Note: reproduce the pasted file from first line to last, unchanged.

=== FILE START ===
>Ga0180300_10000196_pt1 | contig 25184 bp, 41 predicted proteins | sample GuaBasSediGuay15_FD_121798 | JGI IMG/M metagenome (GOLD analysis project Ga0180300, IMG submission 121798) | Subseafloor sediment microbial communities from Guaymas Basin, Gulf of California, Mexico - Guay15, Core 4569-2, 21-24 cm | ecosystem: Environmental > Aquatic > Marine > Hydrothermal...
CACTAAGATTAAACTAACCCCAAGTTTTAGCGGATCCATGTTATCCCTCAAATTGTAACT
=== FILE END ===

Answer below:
>Ga0180300_10000196_pt1 | contig 25184 bp, 41 predicted proteins | sample GuaBasSediGuay15_FD_121798 | JGI IMG/M metagenome (GOLD analysis project Ga0180300, IMG submission 121798) | Subseafloor sediment microbial communities from Guaymas Basin, Gulf of California, Mexico - Guay15, Core 4569-2, 21-24 cm | ecosystem: Environmental > Aquatic > Marine > Hydrothermal...
CACTAAGATTAAACTAACCCCAAGTTTTAGCGGATCCATGTTATCCCTCAAATTGTAACT